“You need to go say goodbye to her,” Grandma told me softly. All the humour was gone from her voice, but somehow she stayed strong. Her daughter lay dying and yet she managed to keep her wits together. It didn’t occur to me until much later that Grandma felt like she had to stay strong for my sake.
I picked Mushkin up, and headed for the bedroom where my mother spent the final week of her life. I made no attempt to wipe the tears from my cheeks. There was no point; I knew I’d be crying again soon enough.
I also knew that I was about to lose my mother forever, and that there was nothing in the world I could do to stop it.
Mum lay limp in her bed, propped up on as many pillows as we were able to scavenge from around the house. Her skin was so pale she looked like a porcelain doll. There was a clammy sheen of sweat on her brow that never seemed to go away.
I wondered briefly why Grandma would let me near her when she was so sick, then I realised that it was already too late for us both. If my mother had the disease, then we’d both been fatally exposed already.
It was only a matter of time.
I sat down beside her and reached out, taking her clammy hand in mine. I gave it a gentle squeeze; she opened her eyes and looked up at me helplessly. Although she tried to speak, when she opened her mouth nothing came out.
“She can’t talk anymore,” Grandma explained softly, her expression unreadable. I was about to lose my mother, but she was about to lose her only daughter. I could not imagine how she felt.
I made no attempt to stop the tears rolling down my cheeks as I leaned over to stroke my dying mother’s forehead. I couldn’t think of what to say. Everything seemed inadequate. How do you say goodbye to the one person you love more than anyone else in the world?
Lacking any other option, I just told her the simple truth.
“I love you, Mum.”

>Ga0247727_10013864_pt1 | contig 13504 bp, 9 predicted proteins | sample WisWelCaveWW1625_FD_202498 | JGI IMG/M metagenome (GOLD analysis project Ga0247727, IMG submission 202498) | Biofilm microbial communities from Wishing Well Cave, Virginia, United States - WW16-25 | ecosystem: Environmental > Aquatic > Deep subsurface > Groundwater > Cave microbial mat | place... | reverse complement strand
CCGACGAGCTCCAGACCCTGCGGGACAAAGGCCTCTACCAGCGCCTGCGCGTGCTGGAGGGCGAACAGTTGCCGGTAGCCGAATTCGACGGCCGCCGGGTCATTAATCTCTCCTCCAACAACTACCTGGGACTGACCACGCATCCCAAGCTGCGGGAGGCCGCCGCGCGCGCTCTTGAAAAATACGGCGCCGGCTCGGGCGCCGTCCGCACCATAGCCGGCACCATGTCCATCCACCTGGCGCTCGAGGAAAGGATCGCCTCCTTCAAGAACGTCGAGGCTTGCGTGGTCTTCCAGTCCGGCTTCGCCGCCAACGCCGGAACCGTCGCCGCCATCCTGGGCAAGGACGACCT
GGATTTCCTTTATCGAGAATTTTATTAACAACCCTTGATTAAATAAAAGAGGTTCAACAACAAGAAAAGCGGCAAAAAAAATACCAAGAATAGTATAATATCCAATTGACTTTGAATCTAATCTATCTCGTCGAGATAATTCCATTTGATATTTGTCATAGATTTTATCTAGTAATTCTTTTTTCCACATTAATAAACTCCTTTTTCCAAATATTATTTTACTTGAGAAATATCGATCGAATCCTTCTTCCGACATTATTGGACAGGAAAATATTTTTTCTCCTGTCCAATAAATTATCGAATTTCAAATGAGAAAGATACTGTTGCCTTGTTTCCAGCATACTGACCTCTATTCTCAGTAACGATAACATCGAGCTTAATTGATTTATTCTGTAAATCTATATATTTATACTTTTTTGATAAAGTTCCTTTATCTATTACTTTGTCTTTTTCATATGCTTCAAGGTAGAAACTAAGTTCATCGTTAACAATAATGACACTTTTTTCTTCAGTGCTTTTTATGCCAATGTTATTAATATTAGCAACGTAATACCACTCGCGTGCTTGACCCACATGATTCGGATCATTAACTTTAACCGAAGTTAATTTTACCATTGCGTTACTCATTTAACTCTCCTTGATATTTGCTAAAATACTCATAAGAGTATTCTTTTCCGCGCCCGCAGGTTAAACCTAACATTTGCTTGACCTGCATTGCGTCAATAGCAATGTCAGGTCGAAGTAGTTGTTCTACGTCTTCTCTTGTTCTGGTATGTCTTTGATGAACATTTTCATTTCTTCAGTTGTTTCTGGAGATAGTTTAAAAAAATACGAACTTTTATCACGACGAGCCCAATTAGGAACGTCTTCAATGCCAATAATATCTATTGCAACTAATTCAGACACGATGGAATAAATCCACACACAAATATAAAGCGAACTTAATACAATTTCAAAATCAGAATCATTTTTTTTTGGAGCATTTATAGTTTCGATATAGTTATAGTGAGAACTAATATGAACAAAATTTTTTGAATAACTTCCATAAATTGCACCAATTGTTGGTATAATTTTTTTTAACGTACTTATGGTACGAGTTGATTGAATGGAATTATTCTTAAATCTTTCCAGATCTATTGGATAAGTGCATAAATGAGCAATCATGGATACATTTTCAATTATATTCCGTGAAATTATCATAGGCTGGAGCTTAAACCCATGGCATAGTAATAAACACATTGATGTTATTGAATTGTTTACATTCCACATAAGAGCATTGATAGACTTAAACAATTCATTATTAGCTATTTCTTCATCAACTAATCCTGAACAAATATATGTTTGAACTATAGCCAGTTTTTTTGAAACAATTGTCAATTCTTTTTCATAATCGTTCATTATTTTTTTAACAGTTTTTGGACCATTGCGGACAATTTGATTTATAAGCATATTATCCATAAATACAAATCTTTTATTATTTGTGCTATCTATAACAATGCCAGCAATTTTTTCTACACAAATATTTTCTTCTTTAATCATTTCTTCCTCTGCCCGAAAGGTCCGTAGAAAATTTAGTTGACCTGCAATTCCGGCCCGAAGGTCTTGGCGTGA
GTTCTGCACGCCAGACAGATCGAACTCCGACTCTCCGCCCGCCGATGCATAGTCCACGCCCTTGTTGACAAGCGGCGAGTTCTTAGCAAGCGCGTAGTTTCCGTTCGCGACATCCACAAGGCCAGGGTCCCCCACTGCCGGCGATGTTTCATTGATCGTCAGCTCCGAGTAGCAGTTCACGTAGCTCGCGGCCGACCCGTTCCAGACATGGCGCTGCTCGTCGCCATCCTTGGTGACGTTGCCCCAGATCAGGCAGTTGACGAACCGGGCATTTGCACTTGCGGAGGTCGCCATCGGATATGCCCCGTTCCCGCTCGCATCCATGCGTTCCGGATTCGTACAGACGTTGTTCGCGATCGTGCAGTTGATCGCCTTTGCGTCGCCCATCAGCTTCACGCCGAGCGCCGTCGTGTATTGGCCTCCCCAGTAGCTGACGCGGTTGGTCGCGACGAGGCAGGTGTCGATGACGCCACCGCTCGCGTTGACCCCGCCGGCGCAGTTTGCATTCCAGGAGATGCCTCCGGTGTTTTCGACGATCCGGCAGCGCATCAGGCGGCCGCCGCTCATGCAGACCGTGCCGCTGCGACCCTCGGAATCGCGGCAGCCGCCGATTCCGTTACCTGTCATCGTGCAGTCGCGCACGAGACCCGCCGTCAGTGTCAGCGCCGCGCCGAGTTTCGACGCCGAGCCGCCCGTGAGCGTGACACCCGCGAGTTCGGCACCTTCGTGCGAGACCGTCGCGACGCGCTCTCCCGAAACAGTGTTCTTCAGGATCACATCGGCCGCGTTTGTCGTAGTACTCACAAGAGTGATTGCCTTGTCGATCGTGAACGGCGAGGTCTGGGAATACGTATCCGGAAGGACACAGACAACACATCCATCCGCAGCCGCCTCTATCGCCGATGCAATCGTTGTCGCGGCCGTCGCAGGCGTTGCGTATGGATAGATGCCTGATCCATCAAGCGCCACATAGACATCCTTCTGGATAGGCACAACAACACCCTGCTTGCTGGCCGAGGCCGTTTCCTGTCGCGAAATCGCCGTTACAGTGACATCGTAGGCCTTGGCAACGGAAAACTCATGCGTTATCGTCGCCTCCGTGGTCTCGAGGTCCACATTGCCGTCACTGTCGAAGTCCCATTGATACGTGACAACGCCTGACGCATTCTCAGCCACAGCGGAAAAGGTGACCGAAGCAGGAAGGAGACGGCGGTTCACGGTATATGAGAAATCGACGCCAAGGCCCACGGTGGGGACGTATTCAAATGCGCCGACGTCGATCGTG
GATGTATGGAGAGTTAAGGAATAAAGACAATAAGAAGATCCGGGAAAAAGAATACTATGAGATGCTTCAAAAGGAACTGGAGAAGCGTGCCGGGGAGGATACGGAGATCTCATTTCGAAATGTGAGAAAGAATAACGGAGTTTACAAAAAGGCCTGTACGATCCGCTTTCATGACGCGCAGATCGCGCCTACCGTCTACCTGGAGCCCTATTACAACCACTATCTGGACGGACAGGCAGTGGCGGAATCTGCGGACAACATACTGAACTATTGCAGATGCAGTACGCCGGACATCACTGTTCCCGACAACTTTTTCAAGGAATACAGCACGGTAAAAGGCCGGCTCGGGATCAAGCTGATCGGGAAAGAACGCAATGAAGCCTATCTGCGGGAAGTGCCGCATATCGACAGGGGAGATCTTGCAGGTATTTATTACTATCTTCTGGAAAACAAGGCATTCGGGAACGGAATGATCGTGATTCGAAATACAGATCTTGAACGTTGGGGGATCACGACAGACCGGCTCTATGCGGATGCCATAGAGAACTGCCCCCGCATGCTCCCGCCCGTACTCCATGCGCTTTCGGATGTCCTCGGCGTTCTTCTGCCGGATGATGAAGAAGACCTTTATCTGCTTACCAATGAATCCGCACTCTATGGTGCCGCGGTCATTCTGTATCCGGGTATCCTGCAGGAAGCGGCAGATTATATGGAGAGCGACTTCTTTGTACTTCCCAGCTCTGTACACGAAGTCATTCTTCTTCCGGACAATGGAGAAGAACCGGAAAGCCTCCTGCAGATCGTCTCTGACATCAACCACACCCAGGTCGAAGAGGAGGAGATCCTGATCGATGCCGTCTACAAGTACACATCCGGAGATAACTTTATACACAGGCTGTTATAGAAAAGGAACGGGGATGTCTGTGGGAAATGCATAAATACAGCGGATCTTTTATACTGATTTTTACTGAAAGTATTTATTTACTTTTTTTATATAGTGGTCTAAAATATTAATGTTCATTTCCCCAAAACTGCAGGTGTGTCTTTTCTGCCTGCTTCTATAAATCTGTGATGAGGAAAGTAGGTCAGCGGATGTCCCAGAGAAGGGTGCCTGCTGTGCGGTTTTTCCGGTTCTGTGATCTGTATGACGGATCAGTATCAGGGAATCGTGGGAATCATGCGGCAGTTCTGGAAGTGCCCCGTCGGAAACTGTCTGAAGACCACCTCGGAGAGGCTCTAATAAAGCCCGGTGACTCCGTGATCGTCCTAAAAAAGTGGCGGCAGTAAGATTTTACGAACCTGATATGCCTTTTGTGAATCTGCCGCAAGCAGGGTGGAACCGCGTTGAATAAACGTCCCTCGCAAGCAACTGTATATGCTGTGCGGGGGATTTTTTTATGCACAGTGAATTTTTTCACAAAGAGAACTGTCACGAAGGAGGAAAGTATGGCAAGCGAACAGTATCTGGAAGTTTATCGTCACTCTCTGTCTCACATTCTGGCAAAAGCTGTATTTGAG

The only response she gave me was a tiny smile and a gentle squeeze of my hand. She was too far gone to reply, but she still understood. Then suddenly, Grandma was bundling me out of the room, though I fought to stay longer.
“Please,” I implored her, feeling completely helpless, ”at least let me stay with her until the end.”
Grandma caught my shoulders as I tried to get by her and held me firmly. ”You can’t, sweetheart. I made her a promise when she could still speak; now I have to keep it. Take Mushkin outside, I’ll join you soon.” She turned me around and ushered me out the door. With no other option, I took my fat old cat out and sat down on the doorstep to wait.
A few minutes later, a single gunshot shattered the silence. My head jerked up in surprise. Not long afterwards, Grandma stepped up beside me, her face a mask of grief. There was a small handgun clutched between her frail fingers. I looked up at her in horror, and she looked at me with more emotion than I’d ever seen on her face before.
“She made me promise.” Grandma’s voice was choked up, grief and guilt warring on her face. She sat down beside me on the stoop, staring down at the gun in her hand.
Then she looked at me. I realised with a jolt that her skin was clammy, and now that same sheen of sweat shone upon her brow as well.
“Sandy, I need you to make me a promise.”
Genre - Paranormal Romance
Rating – R-18